“We choose to go to the moon and do the other things, not because they are easy, but because they are hard.”
– President John F. Kennedy.
Exactly 20 years ago when we set out to explore the story of the Irish in America we used Mortas Cine — Pride in Our Heritage — as our motto. Every article that has appeared in our magazine over the years flows from this guiding principle.
We couldn’t be more proud of Commander Eileen Collins and her Discovery crew, and we are delighted to celebrate our anniversary with a cover story on Eileen, who as Georgina Brennan discovers, is as down to earth as they come.
In fact, when you take into account crew members James Kelly and Stephen Robinson (we will bring you interviews with both in future issues), there was a pretty strong Irish presence on the Discovery Crew, which is fitting. After all, it was John F. Kennedy’s dream that sent that first mission to the moon.
This spirit of adventure and exploration, perhaps born out of necessity, is one we have encountered many times over the years in stories of the Irish as they spread out across the country in search of the American Dream. We find them prospecting for gold in Nevada, building canals in New Orleans, and working on the railroads.
I like to think that it’s that same spirit that prompted Niall O’Dowd and me to move from San Francisco to New York in 1985 to found Irish America.
For our birthday celebration we have a mélange of twenties — moments in history, movies, books and recordings, and clips from our top interviews. And there is a common thread that links all our stories. On our book list, for instance, you will find Ship Fever, Andrea Barrett’s story of the famine Irish landing in Grosse Ile in Canada in 1847, the worst year of the famine. In a 1995 interview (excerpted in this issue) Senator George Mitchell, the man who helped bring about the Good Friday Agreement, talks of Grosse Ile and the early Irish settlements in Maine. “They walked to Maine,” he told me, “meeting vigilante groups along the border.”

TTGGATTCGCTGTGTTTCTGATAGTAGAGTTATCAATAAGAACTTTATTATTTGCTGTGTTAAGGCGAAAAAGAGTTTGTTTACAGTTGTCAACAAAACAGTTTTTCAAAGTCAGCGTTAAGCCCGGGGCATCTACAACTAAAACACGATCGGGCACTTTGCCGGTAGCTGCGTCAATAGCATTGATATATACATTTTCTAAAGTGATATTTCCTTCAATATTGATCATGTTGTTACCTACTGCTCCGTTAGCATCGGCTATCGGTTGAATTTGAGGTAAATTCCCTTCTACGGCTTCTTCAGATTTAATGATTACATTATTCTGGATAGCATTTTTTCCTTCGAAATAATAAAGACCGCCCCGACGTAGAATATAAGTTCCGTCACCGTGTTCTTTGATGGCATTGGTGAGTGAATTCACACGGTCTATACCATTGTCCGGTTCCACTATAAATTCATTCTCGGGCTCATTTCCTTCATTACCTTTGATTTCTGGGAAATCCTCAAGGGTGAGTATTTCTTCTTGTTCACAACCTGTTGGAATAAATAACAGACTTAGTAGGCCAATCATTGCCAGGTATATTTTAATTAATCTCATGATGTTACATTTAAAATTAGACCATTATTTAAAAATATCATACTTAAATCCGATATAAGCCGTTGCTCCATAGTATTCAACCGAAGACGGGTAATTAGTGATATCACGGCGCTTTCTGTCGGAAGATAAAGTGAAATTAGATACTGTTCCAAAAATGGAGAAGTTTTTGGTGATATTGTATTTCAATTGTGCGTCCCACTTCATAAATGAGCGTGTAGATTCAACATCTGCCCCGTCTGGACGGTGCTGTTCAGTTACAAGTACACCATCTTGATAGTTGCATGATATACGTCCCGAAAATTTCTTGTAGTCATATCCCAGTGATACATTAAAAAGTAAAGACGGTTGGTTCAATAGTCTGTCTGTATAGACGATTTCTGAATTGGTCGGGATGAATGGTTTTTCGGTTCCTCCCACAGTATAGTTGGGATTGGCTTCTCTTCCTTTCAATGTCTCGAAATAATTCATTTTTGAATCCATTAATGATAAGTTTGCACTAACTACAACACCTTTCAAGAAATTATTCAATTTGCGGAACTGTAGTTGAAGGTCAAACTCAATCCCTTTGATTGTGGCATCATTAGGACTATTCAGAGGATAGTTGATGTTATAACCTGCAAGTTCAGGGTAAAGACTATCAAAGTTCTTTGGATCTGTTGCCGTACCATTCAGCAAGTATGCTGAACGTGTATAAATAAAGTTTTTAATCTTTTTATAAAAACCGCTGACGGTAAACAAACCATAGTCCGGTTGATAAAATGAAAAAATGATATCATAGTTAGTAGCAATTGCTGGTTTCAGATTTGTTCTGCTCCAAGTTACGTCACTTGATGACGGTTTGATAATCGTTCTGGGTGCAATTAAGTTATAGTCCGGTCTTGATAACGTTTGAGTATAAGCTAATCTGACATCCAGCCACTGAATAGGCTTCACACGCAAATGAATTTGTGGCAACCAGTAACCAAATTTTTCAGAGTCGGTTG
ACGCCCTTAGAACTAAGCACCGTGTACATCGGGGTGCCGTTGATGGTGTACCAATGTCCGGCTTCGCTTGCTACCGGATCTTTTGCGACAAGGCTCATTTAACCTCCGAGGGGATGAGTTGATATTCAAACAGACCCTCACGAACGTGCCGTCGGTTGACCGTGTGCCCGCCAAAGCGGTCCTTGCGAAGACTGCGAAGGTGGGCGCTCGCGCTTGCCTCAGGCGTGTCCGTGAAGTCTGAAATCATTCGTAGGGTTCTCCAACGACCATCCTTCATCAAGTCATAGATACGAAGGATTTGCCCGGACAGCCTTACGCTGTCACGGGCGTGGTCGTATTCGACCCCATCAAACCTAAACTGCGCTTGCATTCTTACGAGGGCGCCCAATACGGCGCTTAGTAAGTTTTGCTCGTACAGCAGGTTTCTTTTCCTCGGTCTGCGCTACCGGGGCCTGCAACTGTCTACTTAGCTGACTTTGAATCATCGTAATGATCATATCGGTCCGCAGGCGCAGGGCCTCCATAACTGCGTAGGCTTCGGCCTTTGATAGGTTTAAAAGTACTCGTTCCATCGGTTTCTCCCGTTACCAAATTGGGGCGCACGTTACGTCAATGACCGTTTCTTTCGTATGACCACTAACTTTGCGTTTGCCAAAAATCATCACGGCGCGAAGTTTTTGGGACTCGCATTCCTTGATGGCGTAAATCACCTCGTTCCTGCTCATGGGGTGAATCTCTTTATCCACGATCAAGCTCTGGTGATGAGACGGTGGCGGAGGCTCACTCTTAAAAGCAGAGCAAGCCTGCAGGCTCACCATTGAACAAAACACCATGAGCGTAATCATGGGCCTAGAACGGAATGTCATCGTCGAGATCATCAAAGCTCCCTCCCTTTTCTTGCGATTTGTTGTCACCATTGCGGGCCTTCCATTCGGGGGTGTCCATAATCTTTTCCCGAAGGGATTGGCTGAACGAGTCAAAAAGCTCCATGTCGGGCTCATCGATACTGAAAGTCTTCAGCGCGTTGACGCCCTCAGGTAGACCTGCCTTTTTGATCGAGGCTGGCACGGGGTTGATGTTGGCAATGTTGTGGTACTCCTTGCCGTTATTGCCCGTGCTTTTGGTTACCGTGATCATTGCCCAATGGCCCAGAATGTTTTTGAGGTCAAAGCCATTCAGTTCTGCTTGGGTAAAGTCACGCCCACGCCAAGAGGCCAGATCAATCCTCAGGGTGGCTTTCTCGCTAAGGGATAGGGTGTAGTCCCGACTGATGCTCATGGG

Those early immigrants didn’t have much, but wherever they went they took their music with them. As our list of 20 recordings by Irish-Americans shows, the music not only survived but thrived. And today’s young Irish-American musicians are as skilled and knowledgeable as their Irish counterparts.
In our movie section you will find Raoul Walsh’s Regeneration, which conveys the harsh conditions that led some impoverished Irish immigrants to turn to a life of crime.
T.J. English, a founding member of Irish America’s team, has written extensively on this subject, first in Irish America and then in notable books, including his recently published Paddy Whacked: The Untold Story of the Irish-American Gangster. We are delighted to welcome T.J. back to the pages of Irish America. In this issue, he writes about growing up Irish-American with a name like English.
Angela’s Ashes author Frank McCourt, a longtime friend of the magazine, writes about the days before he became famous, when he taught school and acted in a play called The Tunnel by Terry George.
And Terry George, who is the director/writer of such movies as Some Mother’s Son about the 1981 Hunger Strike, and last year’s Academy Award-nominated Hotel Rwanda, writes in a personal way about the death toll The Troubles exacted in Northern Ireland.
In our original proposal for Irish America, we listed helping to find a solution to the problems in Northern Ireland as one of our aims. Over the ensuing years I have witnessed efforts by Irish-Americans, including our publisher Niall O’Dowd, in achieving this goal. At a recent lunch in New York hosted by Mutual of America’s Bill Flynn, with Sinn Féin’s Martin McGuinness and others in attendance, we celebrated the IRA’s announcement that they would begin “dumping” weapons. I couldn’t have asked for a better anniversary present.